RTG 2175 Perception in Context and its neural Basis

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New TP Busse/Leibold "Responses in primary visual cortex to natural scenes during saccadic eye movements: remapping and encoding of novel visual features"

Background and Goals

Vision in primates is an active process, in which the eyes go through a characteristic sequence of saccadic eye movements and fixations on stimuli in a visual scene. Recent evidence suggests that mice, despite lacking a foveal specialization for high acuity vision, use eye movements not only for image stabilization (Meyer et al., 2018; Wallace et al., 2013) but also for active sampling of natural scenes (Samonds et al., 2018). While saccadic eye movements are thus an integral part of visual perception, little is known about the consequences of saccades on population responses in visual cortex during and after the eye movement. In primate visual cortex (LIP), responses of single neurons just before saccade onset can shift from signaling targets in their normal receptive field (RF) to targets that the receptive field will occupy after the saccade (saccadic remapping; Duhamel et al., 1992). Furthermore, population responses should be enhanced after saccades, in particular if saccade sizes are large enough to shift novel visual input into individual RFs, as predicted by simulations of saccade and receptive field sizes during the processing of natural scenes (Samonds et al., 2018).

The proposed PhD project aims to directly measure the impact of saccadic eye movements on population activity in the visual cortex of mice during the processing of natural scenes in an immersive visual display using extracellular recordings with silicon probes. Computational inference methods will aid the project to reliably and automatically detect saccadic eye movements, and estimate where the mouse’s eyes are pointing. By testing predictions of neural responses before, during, and after saccades, we plan to assess potential non-linearities in the neuronal population response around the time of eye movements. Finally, after identifying signatures of saccadic eye movements in the population response, we plan to predict the occurrence of saccades based on the neuronal population response.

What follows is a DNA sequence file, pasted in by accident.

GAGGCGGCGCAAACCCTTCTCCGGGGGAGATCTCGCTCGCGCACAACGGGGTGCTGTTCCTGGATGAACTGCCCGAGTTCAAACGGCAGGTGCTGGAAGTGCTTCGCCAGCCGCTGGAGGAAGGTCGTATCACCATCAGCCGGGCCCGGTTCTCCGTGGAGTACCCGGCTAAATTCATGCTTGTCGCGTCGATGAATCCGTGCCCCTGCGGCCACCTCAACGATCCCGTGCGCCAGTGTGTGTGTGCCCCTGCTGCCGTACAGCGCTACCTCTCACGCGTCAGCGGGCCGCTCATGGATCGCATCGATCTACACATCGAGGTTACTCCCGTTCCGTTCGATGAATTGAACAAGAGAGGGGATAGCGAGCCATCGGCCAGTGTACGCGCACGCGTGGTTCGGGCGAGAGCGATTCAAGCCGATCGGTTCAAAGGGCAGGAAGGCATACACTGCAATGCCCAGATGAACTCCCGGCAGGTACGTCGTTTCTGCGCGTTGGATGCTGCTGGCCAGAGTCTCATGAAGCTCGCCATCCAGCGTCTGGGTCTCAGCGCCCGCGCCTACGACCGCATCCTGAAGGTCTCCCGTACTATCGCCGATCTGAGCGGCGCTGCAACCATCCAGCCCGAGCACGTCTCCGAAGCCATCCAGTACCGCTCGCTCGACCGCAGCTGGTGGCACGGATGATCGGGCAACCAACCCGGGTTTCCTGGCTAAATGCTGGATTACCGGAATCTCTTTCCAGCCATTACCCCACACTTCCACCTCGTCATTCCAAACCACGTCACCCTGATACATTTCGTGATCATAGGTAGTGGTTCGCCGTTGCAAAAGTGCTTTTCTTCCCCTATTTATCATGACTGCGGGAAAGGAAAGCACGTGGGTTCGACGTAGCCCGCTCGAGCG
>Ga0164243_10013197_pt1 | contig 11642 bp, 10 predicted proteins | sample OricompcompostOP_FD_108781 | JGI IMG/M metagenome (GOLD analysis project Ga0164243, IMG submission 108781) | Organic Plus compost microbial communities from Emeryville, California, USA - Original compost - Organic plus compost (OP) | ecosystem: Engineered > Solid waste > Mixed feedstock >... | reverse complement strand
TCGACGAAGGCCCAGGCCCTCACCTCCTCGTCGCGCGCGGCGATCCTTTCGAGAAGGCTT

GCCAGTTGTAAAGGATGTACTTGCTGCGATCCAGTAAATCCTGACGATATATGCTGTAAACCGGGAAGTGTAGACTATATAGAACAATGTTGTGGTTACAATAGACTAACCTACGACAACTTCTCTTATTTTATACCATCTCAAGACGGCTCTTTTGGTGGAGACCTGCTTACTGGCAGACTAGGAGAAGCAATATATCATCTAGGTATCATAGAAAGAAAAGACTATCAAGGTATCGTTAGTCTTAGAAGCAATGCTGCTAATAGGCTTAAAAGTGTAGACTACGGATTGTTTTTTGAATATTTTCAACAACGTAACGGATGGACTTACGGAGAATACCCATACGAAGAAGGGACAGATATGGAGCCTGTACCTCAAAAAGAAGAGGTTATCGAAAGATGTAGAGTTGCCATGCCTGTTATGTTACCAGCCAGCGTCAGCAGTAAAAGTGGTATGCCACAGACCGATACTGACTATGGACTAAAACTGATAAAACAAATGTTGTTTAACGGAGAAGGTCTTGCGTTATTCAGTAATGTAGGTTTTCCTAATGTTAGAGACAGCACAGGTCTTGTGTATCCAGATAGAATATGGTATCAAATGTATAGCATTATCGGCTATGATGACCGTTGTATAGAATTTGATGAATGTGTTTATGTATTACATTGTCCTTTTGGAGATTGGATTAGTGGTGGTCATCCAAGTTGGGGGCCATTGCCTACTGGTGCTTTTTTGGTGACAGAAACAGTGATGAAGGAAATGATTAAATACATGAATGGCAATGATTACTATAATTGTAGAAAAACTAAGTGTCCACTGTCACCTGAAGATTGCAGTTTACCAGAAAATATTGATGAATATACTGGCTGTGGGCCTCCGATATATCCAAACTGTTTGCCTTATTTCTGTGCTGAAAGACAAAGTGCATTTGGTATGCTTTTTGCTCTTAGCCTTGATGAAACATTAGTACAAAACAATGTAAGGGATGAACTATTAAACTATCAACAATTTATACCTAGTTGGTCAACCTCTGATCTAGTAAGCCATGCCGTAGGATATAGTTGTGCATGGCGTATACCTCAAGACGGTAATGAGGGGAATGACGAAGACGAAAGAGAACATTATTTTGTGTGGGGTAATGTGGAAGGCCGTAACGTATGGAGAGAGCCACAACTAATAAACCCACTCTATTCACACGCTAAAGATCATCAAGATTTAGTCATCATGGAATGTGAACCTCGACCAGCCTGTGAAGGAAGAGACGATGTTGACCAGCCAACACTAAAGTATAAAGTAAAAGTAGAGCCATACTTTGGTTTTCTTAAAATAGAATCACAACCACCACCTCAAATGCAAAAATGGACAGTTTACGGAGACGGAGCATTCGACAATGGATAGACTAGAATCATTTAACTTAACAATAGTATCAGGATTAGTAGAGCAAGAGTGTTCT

• Duhamel, J.R., Colby, C.L., and Goldberg, M.E. (1992). The updating of the representation of visual space in parietal cortex by intended eye movements. Science 255, 90–92.
  • Meyer, A.F., Poort, J., O’Keefe, J., Sahani, M., and Linden, J.F. (2018). A Head-Mounted Camera System Integrates Detailed Behavioral Monitoring with Multichannel Electrophysiology in Freely Moving Mice. Neuron 100, 46-60.e7.
  • Samonds, J.M., Geisler, W.S., and Priebe, N.J. (2018). Natural image and receptive field statistics predict saccade sizes. Nature Neuroscience 21, 1591.
  • Wallace, D.J., Greenberg, D.S., Sawinski, J., Rulla, S., Notaro, G., and Kerr, J.N.D. (2013). Rats maintain an overhead binocular field at the expense of constant fusion. Nature 498, 65–69.